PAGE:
I am so pleased to read this - I have been to Matera and was certain there was no bridge over the gorge. I had a huge argument with a friend when I blithely said “they must have CGI-ed in the bridge” and he said “no, no, no etc etc.” Didn’t seem to matter to him I had pictures of the bloody place. Personally, IMO Matera has now been spoilt by its inclusion in a Bond film. It’ll probably have people crawling all over it looking for a bridge to the other side…
I think at this point Matera’s only significant source of income is tourism, so the townsfolk will probably welcome more visitors. The tourists on the other hand will probably encounter higher prices and see more travelers than townspeople.
I’ve never been to Matera, but I recently returned from another visit to Naples. I’m surprised no Bond film has been set in that area, considering all the photogenic sights: Capri, Baia, Paestum, the Amalfi coast, the Cilento coast, etc. Too familiar at this point I guess.
Matera is utterly glorious, a photogenic city whose walls and paths make it impossible to take a bad picture.
I have recently returned from a short stay to launch a Bond book on Italy and Matera, in Matera and Gravina, and the thrust of the questioning during interviews and presentations very much included both the content of the book and how it may help, if not tourism, then the tourist.
Needless to say, I was very sad to leave the place.
Actually, I find it quite a beautiful name (if one is a latinist). Vesper means ‘evening’, or ‘evening star’ in Latin. It’s not weirder than naming a child ‘Dawn’. About the bat I guess you are thinking of ‘vespertilio’, Latin for ‘bat’ indeed, which uses the ‘vesper’ root to express that it’s a night-flying animal.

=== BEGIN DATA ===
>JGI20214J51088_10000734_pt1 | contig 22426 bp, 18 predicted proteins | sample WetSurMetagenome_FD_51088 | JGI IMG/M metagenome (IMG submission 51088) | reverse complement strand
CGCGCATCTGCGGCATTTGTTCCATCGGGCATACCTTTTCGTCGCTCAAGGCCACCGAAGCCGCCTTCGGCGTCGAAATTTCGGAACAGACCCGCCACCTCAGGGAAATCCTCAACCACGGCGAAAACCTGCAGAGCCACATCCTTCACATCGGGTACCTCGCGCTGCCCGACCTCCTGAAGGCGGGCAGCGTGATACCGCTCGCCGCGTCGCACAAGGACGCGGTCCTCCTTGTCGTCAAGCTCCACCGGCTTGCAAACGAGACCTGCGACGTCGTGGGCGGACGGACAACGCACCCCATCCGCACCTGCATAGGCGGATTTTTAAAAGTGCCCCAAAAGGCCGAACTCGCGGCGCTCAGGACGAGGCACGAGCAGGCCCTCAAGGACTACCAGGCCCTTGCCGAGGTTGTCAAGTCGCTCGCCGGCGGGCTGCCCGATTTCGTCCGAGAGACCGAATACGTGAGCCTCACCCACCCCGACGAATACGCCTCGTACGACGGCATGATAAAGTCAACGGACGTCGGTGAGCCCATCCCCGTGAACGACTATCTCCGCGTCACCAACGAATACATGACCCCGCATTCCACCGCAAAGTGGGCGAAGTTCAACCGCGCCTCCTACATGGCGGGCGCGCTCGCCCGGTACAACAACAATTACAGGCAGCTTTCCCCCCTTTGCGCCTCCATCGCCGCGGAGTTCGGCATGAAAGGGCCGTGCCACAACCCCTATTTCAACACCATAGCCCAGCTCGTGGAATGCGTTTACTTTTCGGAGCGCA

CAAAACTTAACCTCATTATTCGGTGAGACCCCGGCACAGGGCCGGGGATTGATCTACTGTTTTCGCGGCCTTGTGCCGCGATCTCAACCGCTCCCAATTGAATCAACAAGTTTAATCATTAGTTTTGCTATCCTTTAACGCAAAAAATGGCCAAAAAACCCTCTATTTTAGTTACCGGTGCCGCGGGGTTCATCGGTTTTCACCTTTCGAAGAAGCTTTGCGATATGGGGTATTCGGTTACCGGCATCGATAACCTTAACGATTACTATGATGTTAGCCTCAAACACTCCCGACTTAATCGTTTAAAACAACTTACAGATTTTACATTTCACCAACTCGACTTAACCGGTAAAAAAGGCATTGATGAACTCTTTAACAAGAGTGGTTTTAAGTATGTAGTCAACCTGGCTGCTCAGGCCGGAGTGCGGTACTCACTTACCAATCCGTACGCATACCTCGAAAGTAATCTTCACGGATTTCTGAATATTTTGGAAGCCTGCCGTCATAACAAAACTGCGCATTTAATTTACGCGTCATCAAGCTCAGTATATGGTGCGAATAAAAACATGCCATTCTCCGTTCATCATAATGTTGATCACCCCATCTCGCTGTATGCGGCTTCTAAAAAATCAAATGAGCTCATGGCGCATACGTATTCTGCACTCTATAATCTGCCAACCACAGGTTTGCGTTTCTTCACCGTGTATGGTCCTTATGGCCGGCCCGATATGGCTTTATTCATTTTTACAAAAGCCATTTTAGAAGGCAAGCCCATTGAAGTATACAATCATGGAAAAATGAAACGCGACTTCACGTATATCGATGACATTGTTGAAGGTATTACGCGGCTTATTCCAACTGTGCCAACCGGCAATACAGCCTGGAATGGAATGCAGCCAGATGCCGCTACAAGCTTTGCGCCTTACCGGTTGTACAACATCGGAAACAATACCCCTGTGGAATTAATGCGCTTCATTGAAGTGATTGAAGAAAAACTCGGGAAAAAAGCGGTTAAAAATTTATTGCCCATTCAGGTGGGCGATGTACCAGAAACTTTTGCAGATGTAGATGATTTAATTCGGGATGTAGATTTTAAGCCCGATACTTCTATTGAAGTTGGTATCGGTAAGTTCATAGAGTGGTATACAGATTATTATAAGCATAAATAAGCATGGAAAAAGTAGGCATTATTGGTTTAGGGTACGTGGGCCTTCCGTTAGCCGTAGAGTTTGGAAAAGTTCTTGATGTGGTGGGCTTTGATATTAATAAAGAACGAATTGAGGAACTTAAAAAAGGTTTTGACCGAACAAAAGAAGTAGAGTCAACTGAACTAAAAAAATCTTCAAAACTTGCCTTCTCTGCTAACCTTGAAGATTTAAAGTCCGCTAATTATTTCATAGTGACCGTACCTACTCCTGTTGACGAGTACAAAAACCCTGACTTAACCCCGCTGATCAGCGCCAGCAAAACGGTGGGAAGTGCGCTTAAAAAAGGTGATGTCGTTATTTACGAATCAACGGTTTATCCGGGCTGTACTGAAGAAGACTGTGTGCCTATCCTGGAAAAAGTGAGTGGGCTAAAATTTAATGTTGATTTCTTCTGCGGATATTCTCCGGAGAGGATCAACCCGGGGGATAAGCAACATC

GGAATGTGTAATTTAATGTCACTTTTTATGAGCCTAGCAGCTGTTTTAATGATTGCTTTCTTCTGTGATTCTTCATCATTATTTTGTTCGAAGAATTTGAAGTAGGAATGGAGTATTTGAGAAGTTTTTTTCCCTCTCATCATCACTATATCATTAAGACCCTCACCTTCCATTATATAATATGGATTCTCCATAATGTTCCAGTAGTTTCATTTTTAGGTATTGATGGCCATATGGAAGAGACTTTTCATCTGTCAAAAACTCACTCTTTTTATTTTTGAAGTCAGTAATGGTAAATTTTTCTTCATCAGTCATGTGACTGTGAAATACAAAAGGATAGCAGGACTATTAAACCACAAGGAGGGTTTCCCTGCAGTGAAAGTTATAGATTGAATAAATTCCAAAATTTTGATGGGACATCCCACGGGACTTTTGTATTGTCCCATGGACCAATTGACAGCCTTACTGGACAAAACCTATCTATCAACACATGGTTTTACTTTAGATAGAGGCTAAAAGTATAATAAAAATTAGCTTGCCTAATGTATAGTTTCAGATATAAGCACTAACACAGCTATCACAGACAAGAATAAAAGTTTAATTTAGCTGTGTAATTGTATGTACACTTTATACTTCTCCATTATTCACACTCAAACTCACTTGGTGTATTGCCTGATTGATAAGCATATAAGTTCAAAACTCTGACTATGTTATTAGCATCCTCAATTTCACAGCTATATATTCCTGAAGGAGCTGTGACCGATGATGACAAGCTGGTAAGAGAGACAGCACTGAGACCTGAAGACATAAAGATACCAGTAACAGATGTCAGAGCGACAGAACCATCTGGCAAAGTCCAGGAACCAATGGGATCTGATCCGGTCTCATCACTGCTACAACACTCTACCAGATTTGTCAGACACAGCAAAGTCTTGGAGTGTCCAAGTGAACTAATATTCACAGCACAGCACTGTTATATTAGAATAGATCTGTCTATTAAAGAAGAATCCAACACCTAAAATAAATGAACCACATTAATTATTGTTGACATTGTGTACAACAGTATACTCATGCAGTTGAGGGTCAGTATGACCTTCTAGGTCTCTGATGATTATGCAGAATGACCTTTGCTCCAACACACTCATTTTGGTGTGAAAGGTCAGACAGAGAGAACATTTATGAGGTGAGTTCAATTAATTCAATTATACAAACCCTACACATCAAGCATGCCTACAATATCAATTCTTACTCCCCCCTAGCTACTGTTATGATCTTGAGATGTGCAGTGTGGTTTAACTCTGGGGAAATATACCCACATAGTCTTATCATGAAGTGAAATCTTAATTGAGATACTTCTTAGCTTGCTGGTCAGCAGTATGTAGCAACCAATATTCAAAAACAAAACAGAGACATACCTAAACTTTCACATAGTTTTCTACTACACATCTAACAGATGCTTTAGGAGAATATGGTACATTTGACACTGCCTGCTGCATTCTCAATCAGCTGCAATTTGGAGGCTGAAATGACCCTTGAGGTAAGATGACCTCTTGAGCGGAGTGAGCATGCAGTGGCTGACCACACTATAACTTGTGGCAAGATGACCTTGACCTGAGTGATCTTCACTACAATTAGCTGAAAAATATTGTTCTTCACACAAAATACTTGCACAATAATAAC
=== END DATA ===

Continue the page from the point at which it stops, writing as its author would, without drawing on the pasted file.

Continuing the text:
I could totally understand someone naming a child Vesper (before Casino Royale at least). If anything, it would point to an educated, Latin-savvy family background, and that’s something Bond could have deducted in their train ‘reading’ scene.
It certainly is glorious. I enjoyed wandering the lanes and investigating the sassi. I had one of my cheapest and most memorable south Italian lunches in the Materan sun accompanied by two black scarfed widows smoking roll ups! A plate of cold cuts, with local cheeses, olives and sundried tomatoes, with hunks of stiff granary bread. The simplicity of it! The local vino certainly helped. It came in a carafe so I’ve no idea what brand it was.
It is disappointing to read sections of the what we saw in the movie are not there, but I suppose it’s only the kind of poetic licence authors use when they invent hotels, restaurants, whole islands, etc.
And yes, the city is predominantly a tourist hub. I didn’t feel it was overrun with visitors. The balance was about right and I had time to spend alone, reflecting on the past and even discussed a renovation project with a local builder who showed me around his cave house, explaining the old water channels, the stone bed cut in the walls, the open-fire kitchen, the animal pen, etc, all being retained as features while he installed mod cons. I don’t know how generous he will continue to be with his time.
Fascinating. What’s your book called: Bond Stopped at Matera ?
I’ve watched NTTD three times now; IMAX for the first viewing, standard cinema screen and then finally in 4DX.
During the third viewing I noticed two things from the PTS that passed me by the first time.
After Bond returns to their hotel in Matera and places Madeleine in the DB5 she says to him ‘There’s something I need to tell you’. Now we later learn that Madeleine did not betray Bond and would not have had anything to tell him in relation to SPECTRE finding them in Matera etc. Could she be alluding to being pregnant? Timeline appears as though this is a possibility.
Shortly after the above, when Bond leaves Madeleine on the train she grips her stomach. I initially interpreted this as though her heartbreak is felt physically in her gut… but with the above in mind could it be another sign of baby Bond?
Maybe I’m just looking too deeply into this, but it does certainly keep me pondering and searching for hidden messages throughout.
A very insightful reflection and one I pretty much agree with, particularly how frustrating it is to see elements from Fleming like the garden of death included but done badly and not really used. Better they not include them at all.
Oh, you did. But unlike the old forum, the original post isn’t quoted automatically in this new one. (it’s linked to in the top right corner of your post). If you want to quote, just mark the part you were going to quote and the click on the reply button.